Of 250 Kenyan farmers quizzed, 100% say that they prefer using M-Pesa mobile payments to cash, citing transparency and convenience as the main benefits. Processing times for repayments have been slashed from 12 to 16 days to two to four days, with farmers knowing immediately when their payments are received.
So, you should go set up that two-factor authentication now.
Facebook has picked up on the fact that everyone thinks its security settings are confusing. So, it has rolled out a redesign based on user research to bring some much-needed clarity to its security page.
Some of the changes include bringing important tools, like trusted contacts and two-factor authentication, to the top of the security and login page in a new “recommended” section that’s customized for you based on your current settings. And about that two-factor authentication option — it’s no longer called “login approvals,” because it took research for Facebook to realize it should just call it what it is. They’ve also grouped similar tools together under single headings and simplified the “Where you’re logged in” section, making it much easier to see where, when and on what devices you were last on Facebook.
It’s been a banner year for The Pokémon Company: Pokémon GO was a global phenomenon and the latest full-on Pokégame for the 3DS sold very well indeed. One would expect the company to be doing well financially — perhaps even doubling or tripling last year’s profits. Well, apparently it quinvigintupled them, which is to say multiplied by 25 times. (I had to look it up.)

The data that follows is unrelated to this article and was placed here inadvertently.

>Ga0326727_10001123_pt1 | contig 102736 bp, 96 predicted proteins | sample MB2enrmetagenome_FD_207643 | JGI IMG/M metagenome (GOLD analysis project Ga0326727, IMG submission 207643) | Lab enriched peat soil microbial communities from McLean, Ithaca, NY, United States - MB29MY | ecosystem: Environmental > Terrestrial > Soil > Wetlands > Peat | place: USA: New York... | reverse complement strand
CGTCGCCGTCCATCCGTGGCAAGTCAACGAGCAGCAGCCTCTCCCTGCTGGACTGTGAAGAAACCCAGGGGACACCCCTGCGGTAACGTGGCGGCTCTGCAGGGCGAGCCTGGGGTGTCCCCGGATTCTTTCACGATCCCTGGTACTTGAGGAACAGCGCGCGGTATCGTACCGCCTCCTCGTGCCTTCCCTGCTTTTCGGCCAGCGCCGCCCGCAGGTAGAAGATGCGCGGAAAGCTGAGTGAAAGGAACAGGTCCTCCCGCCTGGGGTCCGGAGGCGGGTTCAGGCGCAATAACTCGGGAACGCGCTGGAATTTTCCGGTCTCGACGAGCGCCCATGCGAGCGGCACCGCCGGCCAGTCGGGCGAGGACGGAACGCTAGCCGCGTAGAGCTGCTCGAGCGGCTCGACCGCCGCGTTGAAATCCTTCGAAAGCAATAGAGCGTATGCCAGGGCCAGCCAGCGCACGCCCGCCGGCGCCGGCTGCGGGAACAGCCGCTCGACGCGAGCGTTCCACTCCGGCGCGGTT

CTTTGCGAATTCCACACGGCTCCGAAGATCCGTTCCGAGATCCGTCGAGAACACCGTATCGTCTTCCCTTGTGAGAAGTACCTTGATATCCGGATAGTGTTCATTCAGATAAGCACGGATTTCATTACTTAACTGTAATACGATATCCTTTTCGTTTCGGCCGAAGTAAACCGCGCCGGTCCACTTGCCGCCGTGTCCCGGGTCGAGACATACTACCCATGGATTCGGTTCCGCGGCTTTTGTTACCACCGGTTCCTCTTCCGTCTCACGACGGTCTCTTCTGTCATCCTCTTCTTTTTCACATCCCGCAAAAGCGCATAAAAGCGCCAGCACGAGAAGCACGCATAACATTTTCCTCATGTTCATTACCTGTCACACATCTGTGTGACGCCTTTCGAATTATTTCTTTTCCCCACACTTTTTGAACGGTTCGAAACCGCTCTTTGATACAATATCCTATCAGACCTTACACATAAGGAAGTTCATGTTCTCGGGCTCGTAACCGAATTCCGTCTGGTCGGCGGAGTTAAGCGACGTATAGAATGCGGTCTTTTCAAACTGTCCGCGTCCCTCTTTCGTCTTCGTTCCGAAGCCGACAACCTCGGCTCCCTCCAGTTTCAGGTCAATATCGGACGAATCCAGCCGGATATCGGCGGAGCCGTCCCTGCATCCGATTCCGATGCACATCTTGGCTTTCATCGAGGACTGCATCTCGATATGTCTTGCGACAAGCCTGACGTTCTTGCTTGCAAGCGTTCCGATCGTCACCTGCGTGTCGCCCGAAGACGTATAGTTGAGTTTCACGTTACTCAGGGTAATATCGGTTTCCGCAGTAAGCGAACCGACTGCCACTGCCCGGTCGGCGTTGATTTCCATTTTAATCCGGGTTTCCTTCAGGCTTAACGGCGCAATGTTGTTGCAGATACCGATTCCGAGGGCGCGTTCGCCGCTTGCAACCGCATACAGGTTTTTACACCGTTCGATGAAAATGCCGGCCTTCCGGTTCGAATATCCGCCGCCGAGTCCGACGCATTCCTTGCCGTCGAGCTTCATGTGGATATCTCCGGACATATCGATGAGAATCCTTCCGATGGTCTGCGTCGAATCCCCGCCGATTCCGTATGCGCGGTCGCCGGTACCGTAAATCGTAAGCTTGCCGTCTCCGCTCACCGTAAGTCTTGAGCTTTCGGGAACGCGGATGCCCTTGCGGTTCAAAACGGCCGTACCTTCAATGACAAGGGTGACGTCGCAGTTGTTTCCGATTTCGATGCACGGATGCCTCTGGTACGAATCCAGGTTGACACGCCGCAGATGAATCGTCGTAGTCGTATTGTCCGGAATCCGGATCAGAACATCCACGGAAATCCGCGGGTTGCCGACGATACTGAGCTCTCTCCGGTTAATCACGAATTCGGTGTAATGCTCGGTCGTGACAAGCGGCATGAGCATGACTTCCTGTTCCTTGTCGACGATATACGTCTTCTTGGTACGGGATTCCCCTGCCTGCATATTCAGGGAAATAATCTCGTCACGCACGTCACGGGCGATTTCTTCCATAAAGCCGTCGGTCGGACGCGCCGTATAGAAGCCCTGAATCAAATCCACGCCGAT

The news comes courtesy of TechCrunch (CrunchGear, technically) alum Serkan Toto, who noticed the line item in Japan’s Kanpo gazette. Private companies don’t have to report all their financials, but many post a summary in the gazette regularly.
Last year’s net profit was a mere $5.6 million, down from $18.4 million the year before that (probably owing to Pokémon X&Y sales). But this year’s net profit? ¥15.92 billion, or $143.3 million. That’s more than 25 times last year’s take.
In the next five years, another 2.5 billion smartphone users will come online — of which 2 billion will come from emerging markets. What’s more, the largest percentage of smartphone users in these markets are millennials, offering brands the opportunity to capture the loyalty of young people and families for years to come.
But even experienced mobile developers can make mistakes when they set out to tap into this huge opportunity. This is particularly true if companies have built their customer base in economies with highly developed digital infrastructures because they might make costly assumptions about customer behaviour where it is less so.
Millions more smartphone users in Africa will now have access to basic banking services like borrowing and saving as the popular mobile financial service platform M-Pesa expands to cover more countries.
M-Pesa began in Kenya 10 years ago under the umbrella of Safaricom, the Kenyan branch of U.K.-based Vodafone. Regulated by the Kenyan central bank, the platform gives users access to bank services through partnerships with local banks, even if they don’t have a bank account.
Safaricom has been looking to expand M-Pesa for some time, but its hands were tied by the wishes of its parent company, Vodafone. Now, Vodafone has transferred its 35 percent share in Safaricom to its majority-owned South African subsidiary Vodacom, retaining only a 5 percent share in Safaricom.